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LVMH by the Numbers

Some interesting tidbits from the company's financial documents, which were released along with its full-year results earlier this month.

PARIS — That’s some luxury nest egg.

This story first appeared in the February 16, 2012 issue of WWD.  Subscribe Today.

As of Dec. 31, LVMH Moët Hennessy Louis Vuitton’s stake in Hermès International was worth 5.4 billion euros, or $6.99 billion, based on exchange rates and share prices for that day.

What’s more, the market value of the investment swelled by 1.7 billion euros last year, or $2.37 billion, based on average exchange rates for the year.

LVMH spent 447 million euros, or $622.4 million, in 2011 to increase its Hermès stake to 22.4 percent from 20.2 percent. The world’s biggest luxury group has repeatedly characterized itself as a “friendly” shareholder with no plans for a full takeover — even as the Hermès family created a nonlisted holding company grouping more than 50 percent of its share capital in a bid to ward off that possibility.

Those figures are among interesting tidbits to be found in LVMH’s financial documents, which were released along with its full-year results earlier this month.

The 64-page report also details the costs involved in one of the largest acquisitions in LVMH’s history — the Roman jeweler Bulgari — along with smaller operations.

For example, LVMH said it acquired a 51 percent stake in Singapore crocodile tannery Heng Long International for 47 million euros, or $65.4 million, at average exchange rates for 2011.

For its 100 percent stake in ArteCad SA, a Swiss maker of watch dials, LVMH paid 60 million Swiss francs, or $67.9 million, 14 million euros, or $15.8 million, of which is to be paid in 2015.

The latter two deals signaled that LVMH chairman and chief executive officer Bernard Arnault is eager to secure suppliers of the rare and vital ingredients that underpin robust global demand for luxury goods.

Last year, LVMH also increased its stake in Ile de Beauté, the Russian perfumery chain, to 65 percent from 45 percent, for an investment amount of 40 million euros, or $55.7 million. The financial documents note that Ile de Beauté holds an option to sell the remaining 35 percent to LVMH “in tranches from 2013 to 2016.”

Last year, tangible and intangible fixed assets at LVMH increased by 5.6 billion euros, or $7.80 billion. “This relates primarily to Bulgari, whose brand was provisionally valued at 2.1 billion euros, with goodwill amounting to 1.5 billion euros,” the document says.

Last March, LVMH purchased 50.4 percent of Bulgari from the company’s largest shareholder, the Bulgari family, in a cash-and-share swap valued at more than $6 billion. That deal made the Bulgari family the second-largest family shareholder in the French firm, with a 3.3 percent stake behind Arnault.

LVMH subsequently launched a tender offer for minority shareholders and said it had received 31.3 percent of Bulgari’s shares from minority shareholders by the deadline last September, bringing it to a 98.1 percent stake in Bulgari. The document notes LVMH subsequently launched a squeeze-out procedure giving it a 100 percent stake as of Dec. 31.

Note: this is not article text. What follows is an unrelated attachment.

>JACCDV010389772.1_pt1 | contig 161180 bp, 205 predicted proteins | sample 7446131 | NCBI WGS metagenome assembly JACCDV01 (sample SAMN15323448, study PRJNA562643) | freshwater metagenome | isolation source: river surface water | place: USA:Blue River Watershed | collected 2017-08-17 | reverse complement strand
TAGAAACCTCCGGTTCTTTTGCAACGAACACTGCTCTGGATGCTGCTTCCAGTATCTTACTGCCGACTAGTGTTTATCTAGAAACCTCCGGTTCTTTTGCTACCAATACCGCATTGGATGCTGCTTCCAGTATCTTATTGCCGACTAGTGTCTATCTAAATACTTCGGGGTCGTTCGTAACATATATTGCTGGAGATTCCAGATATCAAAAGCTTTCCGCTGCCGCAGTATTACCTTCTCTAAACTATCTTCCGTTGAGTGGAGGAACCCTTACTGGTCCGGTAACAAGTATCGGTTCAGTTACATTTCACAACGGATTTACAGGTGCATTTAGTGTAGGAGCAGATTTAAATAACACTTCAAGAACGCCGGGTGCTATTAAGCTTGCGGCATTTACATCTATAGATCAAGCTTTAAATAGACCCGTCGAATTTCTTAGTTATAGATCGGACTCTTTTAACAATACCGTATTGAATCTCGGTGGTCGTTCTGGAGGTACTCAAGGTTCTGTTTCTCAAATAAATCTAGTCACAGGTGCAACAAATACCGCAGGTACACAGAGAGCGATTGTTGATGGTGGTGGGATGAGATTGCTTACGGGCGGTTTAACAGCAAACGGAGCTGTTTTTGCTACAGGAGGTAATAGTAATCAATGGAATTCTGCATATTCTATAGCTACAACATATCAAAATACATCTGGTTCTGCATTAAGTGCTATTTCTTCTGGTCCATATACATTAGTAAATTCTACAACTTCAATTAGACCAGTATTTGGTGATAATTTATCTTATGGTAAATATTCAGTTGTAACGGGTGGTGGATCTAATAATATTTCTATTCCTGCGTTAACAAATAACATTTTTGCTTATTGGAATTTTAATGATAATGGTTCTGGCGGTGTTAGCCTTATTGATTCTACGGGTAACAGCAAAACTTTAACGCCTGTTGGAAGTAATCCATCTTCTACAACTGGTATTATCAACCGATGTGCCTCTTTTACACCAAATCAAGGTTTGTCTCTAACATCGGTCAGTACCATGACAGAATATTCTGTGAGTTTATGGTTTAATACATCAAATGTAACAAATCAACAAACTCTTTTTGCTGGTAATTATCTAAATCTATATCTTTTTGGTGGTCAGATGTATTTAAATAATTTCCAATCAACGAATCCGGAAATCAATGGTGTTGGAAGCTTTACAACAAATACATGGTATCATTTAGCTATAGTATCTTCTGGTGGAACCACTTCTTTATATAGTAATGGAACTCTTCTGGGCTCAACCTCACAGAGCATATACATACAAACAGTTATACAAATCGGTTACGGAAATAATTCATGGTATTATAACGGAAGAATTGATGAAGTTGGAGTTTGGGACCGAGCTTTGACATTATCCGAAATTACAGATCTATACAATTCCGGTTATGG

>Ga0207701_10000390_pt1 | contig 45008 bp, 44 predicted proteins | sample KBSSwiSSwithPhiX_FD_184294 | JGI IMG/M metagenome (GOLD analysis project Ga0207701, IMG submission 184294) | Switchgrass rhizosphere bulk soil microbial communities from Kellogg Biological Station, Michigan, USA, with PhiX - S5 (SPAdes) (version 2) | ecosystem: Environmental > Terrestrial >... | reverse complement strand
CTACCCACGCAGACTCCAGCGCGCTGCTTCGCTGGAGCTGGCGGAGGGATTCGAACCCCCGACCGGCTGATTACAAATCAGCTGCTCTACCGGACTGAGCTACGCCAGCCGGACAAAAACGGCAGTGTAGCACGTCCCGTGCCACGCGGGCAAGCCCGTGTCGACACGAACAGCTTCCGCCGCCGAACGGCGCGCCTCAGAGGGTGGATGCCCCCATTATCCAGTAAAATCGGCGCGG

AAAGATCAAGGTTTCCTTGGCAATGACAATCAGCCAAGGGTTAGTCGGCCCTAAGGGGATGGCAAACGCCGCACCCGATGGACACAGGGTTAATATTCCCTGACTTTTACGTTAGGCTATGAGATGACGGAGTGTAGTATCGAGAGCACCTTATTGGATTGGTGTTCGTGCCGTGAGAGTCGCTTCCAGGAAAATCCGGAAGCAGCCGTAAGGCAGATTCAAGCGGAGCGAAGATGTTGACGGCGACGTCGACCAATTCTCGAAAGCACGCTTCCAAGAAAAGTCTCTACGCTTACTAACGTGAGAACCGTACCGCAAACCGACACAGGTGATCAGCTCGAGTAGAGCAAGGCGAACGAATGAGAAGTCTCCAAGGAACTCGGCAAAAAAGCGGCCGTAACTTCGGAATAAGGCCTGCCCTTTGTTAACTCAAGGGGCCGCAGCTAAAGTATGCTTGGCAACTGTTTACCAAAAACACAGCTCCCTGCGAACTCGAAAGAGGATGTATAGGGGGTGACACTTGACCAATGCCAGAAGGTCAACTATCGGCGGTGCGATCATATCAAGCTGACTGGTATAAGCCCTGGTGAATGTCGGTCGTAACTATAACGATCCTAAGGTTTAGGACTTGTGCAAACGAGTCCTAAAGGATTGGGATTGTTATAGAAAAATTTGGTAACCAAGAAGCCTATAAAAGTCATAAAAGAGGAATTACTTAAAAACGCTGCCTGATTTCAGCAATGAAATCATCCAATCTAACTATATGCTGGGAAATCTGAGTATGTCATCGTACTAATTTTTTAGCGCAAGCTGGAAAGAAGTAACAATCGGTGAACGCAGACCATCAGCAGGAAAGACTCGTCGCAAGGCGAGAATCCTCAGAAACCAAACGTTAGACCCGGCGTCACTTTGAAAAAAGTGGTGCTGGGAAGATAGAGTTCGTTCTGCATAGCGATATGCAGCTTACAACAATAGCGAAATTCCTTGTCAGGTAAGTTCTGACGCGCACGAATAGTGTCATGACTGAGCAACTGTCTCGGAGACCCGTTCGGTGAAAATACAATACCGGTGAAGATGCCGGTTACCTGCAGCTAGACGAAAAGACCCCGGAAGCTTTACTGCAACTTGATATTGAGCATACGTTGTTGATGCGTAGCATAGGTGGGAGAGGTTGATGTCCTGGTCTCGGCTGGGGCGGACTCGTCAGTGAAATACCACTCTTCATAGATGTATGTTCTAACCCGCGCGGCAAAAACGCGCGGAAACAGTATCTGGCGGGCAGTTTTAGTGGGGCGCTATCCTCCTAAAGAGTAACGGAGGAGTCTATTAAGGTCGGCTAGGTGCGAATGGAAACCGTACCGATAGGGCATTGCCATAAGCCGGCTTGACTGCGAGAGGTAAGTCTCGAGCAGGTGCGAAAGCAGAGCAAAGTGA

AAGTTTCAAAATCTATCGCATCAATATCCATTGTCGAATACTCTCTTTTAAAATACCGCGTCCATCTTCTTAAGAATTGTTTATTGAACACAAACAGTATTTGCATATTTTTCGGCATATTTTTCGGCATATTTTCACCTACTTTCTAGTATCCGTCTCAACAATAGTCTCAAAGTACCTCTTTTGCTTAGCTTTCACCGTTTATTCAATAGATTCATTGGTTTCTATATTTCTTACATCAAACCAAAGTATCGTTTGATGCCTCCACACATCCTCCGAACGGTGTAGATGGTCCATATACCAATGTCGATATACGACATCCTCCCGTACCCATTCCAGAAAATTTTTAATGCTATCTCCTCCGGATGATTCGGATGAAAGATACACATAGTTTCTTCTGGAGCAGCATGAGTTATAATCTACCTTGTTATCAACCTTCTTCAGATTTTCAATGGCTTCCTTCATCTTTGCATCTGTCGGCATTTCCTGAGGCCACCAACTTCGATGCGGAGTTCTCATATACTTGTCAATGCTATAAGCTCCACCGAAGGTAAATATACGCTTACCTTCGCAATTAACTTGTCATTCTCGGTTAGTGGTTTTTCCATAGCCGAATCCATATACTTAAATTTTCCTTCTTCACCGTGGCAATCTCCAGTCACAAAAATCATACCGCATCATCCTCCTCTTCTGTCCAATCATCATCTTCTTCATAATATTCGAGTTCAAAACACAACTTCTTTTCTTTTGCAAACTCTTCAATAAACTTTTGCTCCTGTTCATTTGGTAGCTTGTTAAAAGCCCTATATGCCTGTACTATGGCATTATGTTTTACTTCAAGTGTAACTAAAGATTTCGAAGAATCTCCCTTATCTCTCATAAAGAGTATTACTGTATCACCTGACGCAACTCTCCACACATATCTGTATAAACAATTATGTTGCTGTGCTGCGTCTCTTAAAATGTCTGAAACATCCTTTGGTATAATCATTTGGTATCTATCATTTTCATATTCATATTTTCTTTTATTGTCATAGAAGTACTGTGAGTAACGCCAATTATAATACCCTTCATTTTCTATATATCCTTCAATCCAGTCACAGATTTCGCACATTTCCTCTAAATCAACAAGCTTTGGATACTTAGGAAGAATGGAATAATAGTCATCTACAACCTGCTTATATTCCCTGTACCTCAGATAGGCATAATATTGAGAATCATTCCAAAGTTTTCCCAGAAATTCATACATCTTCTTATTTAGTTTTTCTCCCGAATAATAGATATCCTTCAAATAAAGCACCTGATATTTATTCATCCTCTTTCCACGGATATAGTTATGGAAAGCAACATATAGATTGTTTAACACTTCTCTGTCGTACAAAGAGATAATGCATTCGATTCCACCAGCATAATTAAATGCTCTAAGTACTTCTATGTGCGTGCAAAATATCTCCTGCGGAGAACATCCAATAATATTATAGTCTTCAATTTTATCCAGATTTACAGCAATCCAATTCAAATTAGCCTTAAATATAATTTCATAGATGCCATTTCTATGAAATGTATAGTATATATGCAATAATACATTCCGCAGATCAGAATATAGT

The acquisition of Bulgari represented a cash outflow of 2.03 billion euros, or $2.82 billion, the document states. Some 705 million euros ($981.6 million) of that represents acquisitions of shares on the market in the first half, with 1.45 billion euros ($2.02 billion) corresponding to acquisitions of shares in the second half via the tender offer.

LVMH consolidated all of Bulgari’s activities in its watches and jewelry business group, including Bulgari’s perfumes and cosmetics operations, which accounted for consolidated revenue of 142 million euros, or $197.7 million.

The financial document reveals how Arnault invested heavily in areas other than acquisitions.

“Operating investments” in his galaxy of luxury brands — spanning leather goods, fashion, liquor, retail chains and beauty products — resulted in a net cash outflow of 1.73 billion euros, or $2.41 billion, compared to 976 million euros, or $1.36 billion, in 2010.

“They consisted mainly of real estate investments for commercial use or rental purposes, investments by Louis Vuitton, DFS and Sephora in their retail networks, and investments by the group’s Champagne houses and Parfums Christian Dior in their production facilities,” the report notes.

Last year, Vuitton inaugurated its first Maison flagship store in Southeast Asia on a man-made island at the Marina Bay complex in Singapore. The brand also unveiled a vastly expanded location on Via Montenapoleone in Milan, with an opening bash attended by Vuitton’s artistic director Marc Jacobs.

Sephora, meanwhile, continued to chart expansion in France, the U.S., the Middle East and Southeast Asia, with two new stores in Kuala Lumpur, Malaysia. Sephora also opened two units in Mexico.

LVMH remains a big spender on advertising and promotions. Last year, these expenses rose by 19.6 percent to total 2.71 billion euros, or $3.77 billion. This line item includes the cost of producing advertising, purchasing media space, manufacturing samples and publishing catalogues — in short, “the cost of all activities designed to promote the group’s brands and products.” This includes “personnel costs dedicated to this function,” the document notes.

In 2011, revenues at LVMH advanced 16 percent to 23.66 billion euros, or $32.94 billion, as reported.